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Rumi’s ants

From Rumi’s Mathnawi – Part VI: 2955-2962

The spirit is like an ant, and the body like a grain of wheat
which the ant carries to and fro continually.
The ant knows that the grains of which it has taken charge
will change and become assimilated.
One ant picks up a grain of barley on the road;
another ant picks up […]

March 26th, 2009|Personal, Rumi, Sufi poetry|1 Comment

Ode to Benaras – Ghalib’s grand vision

A Brahmin resident of Benaras

Ghalib

Benaras: “forever spring”

It is incredible that a Muslim poet who prided himself on his Turkic ancestry and invoked the “warrior” past in his day-to-day conversation (through his letters) could compare the divine light at Mount Sinai to the lamps at Benaras

The cancer of communalism and bigotry in South Asia continues to haunt us. These days, the Muslims are once again a subject of intense, though not always fair, scrutiny in India: their loyalties are being questioned and many are potential terrorists if not already abettors of violence. The post 9/11 world has contributed to the demonising of the Muslim identity and history to surreal heights.

The recent bomb blasts in Delhi have placed the communal discourse on the front pages. The invaders and violent Muslims have done it again. A friend called me from Delhi and narrated the profiling that takes place at marketplaces and how the gulf between different communities is widening.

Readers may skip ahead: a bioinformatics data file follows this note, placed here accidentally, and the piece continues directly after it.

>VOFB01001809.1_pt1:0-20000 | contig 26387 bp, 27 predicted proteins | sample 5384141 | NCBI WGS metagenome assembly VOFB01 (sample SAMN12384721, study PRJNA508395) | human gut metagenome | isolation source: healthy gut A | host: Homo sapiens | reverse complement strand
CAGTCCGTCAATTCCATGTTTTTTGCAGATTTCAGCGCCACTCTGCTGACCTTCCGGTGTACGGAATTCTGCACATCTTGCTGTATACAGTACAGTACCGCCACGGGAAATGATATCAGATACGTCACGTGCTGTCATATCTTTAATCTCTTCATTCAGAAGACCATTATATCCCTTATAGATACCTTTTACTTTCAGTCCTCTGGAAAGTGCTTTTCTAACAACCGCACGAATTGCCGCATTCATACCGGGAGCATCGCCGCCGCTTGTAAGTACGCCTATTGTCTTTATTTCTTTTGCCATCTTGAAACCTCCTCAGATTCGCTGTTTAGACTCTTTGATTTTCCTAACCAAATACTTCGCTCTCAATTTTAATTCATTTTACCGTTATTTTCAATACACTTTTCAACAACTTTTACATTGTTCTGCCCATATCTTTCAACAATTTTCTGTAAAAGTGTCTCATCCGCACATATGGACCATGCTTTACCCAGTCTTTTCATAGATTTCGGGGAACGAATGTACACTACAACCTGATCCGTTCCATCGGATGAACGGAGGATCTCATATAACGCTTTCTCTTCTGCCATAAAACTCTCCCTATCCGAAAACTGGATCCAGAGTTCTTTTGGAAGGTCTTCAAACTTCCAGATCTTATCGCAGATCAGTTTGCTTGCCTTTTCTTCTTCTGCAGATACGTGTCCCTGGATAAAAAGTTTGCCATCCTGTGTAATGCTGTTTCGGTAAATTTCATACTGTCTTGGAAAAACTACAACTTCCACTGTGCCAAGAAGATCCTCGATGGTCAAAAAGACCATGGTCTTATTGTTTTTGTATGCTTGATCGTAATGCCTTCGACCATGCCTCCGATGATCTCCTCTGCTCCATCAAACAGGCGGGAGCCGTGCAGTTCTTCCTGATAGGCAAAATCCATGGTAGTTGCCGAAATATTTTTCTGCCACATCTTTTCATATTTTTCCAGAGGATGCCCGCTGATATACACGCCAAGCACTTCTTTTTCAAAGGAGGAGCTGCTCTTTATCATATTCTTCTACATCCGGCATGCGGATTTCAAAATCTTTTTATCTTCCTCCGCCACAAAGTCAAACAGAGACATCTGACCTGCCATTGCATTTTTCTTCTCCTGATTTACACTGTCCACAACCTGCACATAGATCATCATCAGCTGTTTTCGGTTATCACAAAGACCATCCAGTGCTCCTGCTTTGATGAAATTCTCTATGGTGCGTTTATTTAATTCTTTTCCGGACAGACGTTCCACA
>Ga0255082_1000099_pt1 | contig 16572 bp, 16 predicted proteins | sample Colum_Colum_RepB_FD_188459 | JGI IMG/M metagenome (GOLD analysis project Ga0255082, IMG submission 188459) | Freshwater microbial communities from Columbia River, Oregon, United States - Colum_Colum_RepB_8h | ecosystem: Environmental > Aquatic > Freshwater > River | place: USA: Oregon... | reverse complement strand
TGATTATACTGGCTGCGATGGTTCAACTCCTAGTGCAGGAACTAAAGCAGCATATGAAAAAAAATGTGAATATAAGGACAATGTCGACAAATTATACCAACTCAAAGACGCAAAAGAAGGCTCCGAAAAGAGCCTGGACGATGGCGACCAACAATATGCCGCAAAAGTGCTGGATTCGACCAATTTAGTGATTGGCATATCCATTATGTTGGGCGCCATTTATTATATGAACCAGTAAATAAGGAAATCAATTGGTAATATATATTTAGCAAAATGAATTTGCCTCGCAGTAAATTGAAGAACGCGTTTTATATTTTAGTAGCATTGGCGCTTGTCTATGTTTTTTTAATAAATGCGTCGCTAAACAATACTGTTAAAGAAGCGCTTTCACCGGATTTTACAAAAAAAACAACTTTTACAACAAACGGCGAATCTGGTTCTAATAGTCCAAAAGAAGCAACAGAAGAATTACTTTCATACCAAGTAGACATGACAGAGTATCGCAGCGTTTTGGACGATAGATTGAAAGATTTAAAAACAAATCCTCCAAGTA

There was a time, not in the ancient past, when in Delhi the greatest of Urdu poets Mirza Ghalib (1796-1869) lived in an age when Hindus and Muslims shared common saints, dargahs and even popular gods and goddesses. Written accounts of this age – the mid to late 19th century – relate how intimate co-exitence of “Mussalmans” and “Hindoos” had led to a relative amalgamation of customs among the common people. And poets like Ghalib could see the commonalities of spiritual streams:

I n the Kaaba I will play the shankh (conch shell)

In the temple I have draped the ahraam (Muslim robe)

The verse above delineates the Sufi concept of fana (or dissolution of the self in divine reality) and the unity articulated by the ancient Indian texts such as the Vedanta. Sufis were to elaborate this as the wahdat-al-wajood (Unity of Being) philosophy. […]